Yesterday I went to the farewell luncheon for the Pastoral Associate, Sr. Joan Luerman OSF with whom I had worked for the entire six years that I was in Parish Ministry. She is retiring from active ministry to return to her Mother House (She is an Oldenburg Franciscan ). I was a bit intimidated about going back to the parish after so long.
There are some parishioners who were happy to see me leave I would venture to say that that is true of anyone in ministry. Someone once told me when I was having a particularly difficult time with one parishioner, that if you aren't making someone mad, you just aren't doing your job.
It really was a nice day though, in general everyone was pleasant, and there were so many people that I was happy to see again. Some that I hadn't realized how much I missed until I did see them. One woman, Sharon, had been my assistant in the School of Religion program the entire time was a particularly poignant reconnection with a promise of a lunch sometime really soon.
Another couple, are the Confirmation sponsors of my two middle daughters, whom they occasionally get cards from but we no longer talk to or see regularly. The husband has been diagnosed with Alzheimer's disease, and is in the early stages. Knowing that I am dealing with it with my mother, the wife thinks of me. He seems to be coping pretty well for now. My prayers are redoubled and very focused for them now.
Another woman, Amy whom I used to chat with often in the last year or so I worked there wasn't a Catholic yet when I was still there. At the time she was a Buddhist, and was being awakened to life as a mystic. I sought her out because in her I saw someone who might understand and be able to put words to my awakening avenue of prayer. We talked about our understanding of prayer as a mystical, often wordless connection to the Transcendent Other. We also talked about Eucharist and Trinity and other theological matters during our discussions. At the time I felt that she was on the road to the Church and some day, when the time was right would join her husband and son at the Table. Just last year I saw her name in the Archdiocesan paper in the list of those who were being welcomed into the Church at the Vigil Mass and my heart sang for joy. Each Monday when I sit down to write my Mystic Monday post I think of Amy, because she helped me to understand that being a mystic was one way God speaks to our hearts, and we can embrace that way and be totally open to it. We promised to get together this week for lunch. I can't wait to have another chat.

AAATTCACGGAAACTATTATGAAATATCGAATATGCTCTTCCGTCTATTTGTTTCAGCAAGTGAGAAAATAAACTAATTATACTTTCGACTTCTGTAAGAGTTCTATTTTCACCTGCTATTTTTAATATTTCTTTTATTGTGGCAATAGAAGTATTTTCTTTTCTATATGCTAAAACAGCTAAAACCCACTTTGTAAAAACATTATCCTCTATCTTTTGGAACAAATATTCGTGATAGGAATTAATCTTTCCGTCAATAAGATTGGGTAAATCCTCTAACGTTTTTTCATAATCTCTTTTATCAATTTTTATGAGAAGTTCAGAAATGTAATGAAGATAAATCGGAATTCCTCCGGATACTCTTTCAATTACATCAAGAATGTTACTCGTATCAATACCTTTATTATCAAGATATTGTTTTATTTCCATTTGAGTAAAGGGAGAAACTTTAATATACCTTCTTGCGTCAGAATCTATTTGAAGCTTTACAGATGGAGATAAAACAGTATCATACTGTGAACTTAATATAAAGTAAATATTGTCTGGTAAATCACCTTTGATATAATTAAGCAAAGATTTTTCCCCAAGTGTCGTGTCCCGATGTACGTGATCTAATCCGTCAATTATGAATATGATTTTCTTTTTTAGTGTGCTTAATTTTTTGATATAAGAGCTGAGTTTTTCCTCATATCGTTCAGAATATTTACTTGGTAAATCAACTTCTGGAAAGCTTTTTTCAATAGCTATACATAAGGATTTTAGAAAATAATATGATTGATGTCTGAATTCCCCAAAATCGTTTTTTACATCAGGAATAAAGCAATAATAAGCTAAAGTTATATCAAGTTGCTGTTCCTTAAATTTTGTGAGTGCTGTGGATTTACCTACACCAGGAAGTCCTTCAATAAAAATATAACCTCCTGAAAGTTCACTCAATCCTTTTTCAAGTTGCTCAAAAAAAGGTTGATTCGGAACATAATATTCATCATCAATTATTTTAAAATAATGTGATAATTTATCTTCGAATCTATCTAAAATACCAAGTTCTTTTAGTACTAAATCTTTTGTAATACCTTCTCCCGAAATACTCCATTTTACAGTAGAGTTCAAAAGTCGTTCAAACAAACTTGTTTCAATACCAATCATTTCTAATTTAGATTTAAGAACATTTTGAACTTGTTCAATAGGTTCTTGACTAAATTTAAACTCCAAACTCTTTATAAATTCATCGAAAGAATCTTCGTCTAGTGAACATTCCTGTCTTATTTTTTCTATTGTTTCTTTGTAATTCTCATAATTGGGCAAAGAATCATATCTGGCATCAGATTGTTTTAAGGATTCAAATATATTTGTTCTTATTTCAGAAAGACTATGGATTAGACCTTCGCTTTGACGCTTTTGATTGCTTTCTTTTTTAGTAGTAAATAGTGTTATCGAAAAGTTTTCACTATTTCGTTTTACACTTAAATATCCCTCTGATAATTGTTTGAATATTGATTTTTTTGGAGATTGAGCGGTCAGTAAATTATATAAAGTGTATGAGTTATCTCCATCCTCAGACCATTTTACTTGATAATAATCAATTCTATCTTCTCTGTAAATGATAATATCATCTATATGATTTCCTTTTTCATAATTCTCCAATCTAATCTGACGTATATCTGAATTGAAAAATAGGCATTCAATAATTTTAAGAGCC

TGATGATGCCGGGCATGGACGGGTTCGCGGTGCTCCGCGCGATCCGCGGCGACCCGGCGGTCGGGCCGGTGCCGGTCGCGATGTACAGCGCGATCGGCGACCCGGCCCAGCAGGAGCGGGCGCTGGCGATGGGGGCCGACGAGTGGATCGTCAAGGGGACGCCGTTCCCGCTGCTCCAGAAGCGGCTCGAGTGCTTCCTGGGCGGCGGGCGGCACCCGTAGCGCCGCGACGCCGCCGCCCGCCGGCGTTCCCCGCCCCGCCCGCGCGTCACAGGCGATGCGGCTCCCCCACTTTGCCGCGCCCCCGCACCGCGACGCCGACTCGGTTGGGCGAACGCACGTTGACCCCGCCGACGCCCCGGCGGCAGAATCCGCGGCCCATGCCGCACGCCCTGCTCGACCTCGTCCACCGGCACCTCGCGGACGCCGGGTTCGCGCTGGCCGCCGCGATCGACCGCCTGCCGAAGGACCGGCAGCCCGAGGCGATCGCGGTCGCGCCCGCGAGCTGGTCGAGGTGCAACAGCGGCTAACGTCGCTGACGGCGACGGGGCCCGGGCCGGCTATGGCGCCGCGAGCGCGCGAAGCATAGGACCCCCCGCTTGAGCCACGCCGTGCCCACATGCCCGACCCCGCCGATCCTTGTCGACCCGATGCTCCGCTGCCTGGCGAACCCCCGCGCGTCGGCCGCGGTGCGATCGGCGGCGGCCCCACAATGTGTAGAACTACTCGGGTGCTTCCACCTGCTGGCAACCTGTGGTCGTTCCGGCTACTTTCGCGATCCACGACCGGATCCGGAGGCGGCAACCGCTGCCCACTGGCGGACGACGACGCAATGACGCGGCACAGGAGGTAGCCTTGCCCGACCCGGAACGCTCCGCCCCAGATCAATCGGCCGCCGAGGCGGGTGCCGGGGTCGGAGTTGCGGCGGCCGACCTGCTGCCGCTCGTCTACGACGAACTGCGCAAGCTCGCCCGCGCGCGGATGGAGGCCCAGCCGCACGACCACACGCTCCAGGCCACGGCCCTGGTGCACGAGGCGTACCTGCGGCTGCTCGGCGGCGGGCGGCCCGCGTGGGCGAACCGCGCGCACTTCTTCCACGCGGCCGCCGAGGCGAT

The Parish Deacon was on his yearly retreat, but his wife, Kathy, who had been the parish secretary while I was working there was in attendance, and we got to chat. I also got to see her daughter, April who spent a lot of time in the office, and whose wedding I attended while I was working at the parish. They both looked wonderful. And made me really sad that I haven't kept better in touch with them.
A young woman, Elizabeth, whose brother is a seminarian at my Gradual School was there. I have been trying to encourage her to attend St. Meinrad as a lay student every since she graduated from Steubenville. I think it would be an awesome fit for her and she would be an awesome addition to the Lay Degree program. Now that her brother Joshua is there as a seminarian I encouraged her to go down for a visit and get in touch with the Director of the Lay Degree program and have a look around. I may have been a bit of a hard sell, but hey, it was one of the best things I did, and something that good has to be shared.
All in all the reception I got was really great. I did have really sort of sour note, and both of the priests I had worked for were there and between them I didn't get a full sentence of recognition that I was even in attendance, but it wasn't my day, so whatever.
I loved Sr. Joan and I hope her retirement is as wonderful as her ministry was.